This N.C.O., flying a Wellington Mk.II for the first time, was detailed to attack a target at Duisburg on the night of 16/17th October, 1941. Soon after crossing the Zuider Zee at 13,000 feet, both engines commenced to lose power and the aircraft would not maintain height. In spite of this, Sergeant George continued to the target area and was forced to drop his 4000lb bomb from 9,000 feet. His aircraft was subjected to most accurate and intense anti-aircraft fire and due to the fact that he could not afford to lose any more height, little avoiding action could be taken. By the time he was clear of the Ruhr area, height was only 7,000 feet. He was further handicapped by an unserviceable radio transmitter and nothing was heard until the aircraft contacted on the base R/T when Sergeant George coolly said he must land immediately because he was at 1,000 feet and could not maintain height. This he carried out safely even though he was slowly losing height in the circuit at full throttle. Subsequent technical investigations have determined that with full throttle, both engines were giving only 3lbs. boost pressure and 2,200 revs; both engines are now being changed. The above is typical of the spirit of determination which has been shown by this young Captain in all his sorties. On a previous occasion, his second trip as Captain, the airspeed indicator went unserviceable early on in the outward passage, yet he carried out his mission through to a successful conclusion when a less determined individual might well have abandoned the effort. The N.C.O. is an exceptionally able bomber Captain and his courage, initiative and resource without doubt have had a marked effect on the younger members of the squadron. Recommended for the award of the Distinguished Flying Medal. Dated 18 October, 1941.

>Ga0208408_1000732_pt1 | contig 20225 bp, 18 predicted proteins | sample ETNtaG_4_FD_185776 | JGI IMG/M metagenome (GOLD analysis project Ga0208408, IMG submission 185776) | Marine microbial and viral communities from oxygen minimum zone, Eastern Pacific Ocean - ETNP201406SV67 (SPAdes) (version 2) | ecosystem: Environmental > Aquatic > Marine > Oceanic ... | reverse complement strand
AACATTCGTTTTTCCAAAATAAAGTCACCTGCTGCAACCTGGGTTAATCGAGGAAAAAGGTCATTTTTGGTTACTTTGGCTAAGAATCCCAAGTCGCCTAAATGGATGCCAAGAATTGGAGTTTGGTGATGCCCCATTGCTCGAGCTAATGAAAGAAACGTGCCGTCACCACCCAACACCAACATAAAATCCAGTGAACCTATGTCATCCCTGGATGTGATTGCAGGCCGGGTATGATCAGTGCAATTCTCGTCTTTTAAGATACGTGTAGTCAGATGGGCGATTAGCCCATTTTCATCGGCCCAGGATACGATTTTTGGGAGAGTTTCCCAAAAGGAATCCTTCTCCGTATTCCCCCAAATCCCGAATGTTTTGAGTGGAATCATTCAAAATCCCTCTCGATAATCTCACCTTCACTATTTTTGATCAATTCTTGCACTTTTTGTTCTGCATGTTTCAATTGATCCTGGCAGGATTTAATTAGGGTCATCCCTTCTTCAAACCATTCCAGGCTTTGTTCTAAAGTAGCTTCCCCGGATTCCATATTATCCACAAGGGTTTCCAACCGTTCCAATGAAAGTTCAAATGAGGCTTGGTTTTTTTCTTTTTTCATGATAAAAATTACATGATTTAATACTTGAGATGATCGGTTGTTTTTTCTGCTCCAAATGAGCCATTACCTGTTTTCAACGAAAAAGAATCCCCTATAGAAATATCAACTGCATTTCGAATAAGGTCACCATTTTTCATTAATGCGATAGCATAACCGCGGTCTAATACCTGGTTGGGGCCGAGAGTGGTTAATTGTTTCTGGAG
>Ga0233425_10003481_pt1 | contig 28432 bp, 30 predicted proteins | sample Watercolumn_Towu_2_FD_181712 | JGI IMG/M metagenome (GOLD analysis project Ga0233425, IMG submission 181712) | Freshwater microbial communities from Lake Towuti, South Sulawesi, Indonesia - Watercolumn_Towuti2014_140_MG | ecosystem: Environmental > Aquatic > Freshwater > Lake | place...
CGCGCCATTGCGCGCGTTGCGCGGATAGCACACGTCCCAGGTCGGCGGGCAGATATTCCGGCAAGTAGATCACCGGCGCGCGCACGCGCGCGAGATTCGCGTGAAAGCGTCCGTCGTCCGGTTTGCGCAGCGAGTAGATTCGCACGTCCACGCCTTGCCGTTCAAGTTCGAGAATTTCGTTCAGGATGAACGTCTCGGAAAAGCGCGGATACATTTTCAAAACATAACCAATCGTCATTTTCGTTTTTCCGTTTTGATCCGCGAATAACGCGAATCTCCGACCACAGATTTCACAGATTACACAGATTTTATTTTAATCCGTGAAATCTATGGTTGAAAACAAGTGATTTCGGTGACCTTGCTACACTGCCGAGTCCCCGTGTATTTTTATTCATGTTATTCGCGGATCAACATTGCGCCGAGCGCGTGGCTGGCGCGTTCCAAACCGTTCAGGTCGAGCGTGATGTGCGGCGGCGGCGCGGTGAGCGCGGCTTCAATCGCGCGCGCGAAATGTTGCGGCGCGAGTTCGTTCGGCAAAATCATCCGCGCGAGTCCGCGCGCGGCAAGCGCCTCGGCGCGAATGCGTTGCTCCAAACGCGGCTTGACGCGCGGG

P/O. R. V. BROAD. R.A.F.V.R., No.115 Sqn.—This officer is an extremely efficient first wireless operator who, apart from his primary duties, is fully conversant with many of the duties of the remainder of the air crew. On a recent sortie he displayed great coolness and resource when a shell splinter broke the main pressure feed fuel pipe and petrol was being lost at the rate of two gallons a minute. P/O. Broad held the severed pipe together until help arrived from other members of the crew. He then spent half an hour effecting a temporary repair, working in fumes which, at times, made him sick. Although it was impossible to stop the wastage completely, his effort effectively reduced it. For the next two hours he took turns, with the navigator and second pilot, in holding the binding tightly together. P/O. Broad has participated in attacks on many highly defended targets, including Brest, Wilhelmshaven, Hamburg, Kiel and Cologne. He is a keen and courageous officer.

 


Motto: "Si placet necamus" ("We destroy at will")



139 Squadron Pathfinders


139 Squadron Pathfinders Group photo December 1944

 

 

 

Thanks go to Cris George CAPT AM RAN Retd. (son of Allan George)
For all his time in sending the pictures and Information to make this page.